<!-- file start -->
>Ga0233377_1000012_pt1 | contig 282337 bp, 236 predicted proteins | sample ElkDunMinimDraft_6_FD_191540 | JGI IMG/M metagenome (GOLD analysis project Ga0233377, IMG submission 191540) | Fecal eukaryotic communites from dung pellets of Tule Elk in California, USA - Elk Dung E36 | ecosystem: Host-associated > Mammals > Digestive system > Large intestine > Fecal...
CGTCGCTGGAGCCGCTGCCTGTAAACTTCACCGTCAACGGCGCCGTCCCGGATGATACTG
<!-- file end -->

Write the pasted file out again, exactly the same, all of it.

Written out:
>Ga0233377_1000012_pt1 | contig 282337 bp, 236 predicted proteins | sample ElkDunMinimDraft_6_FD_191540 | JGI IMG/M metagenome (GOLD analysis project Ga0233377, IMG submission 191540) | Fecal eukaryotic communites from dung pellets of Tule Elk in California, USA - Elk Dung E36 | ecosystem: Host-associated > Mammals > Digestive system > Large intestine > Fecal...
CGTCGCTGGAGCCGCTGCCTGTAAACTTCACCGTCAACGGCGCCGTCCCGGATGATACTG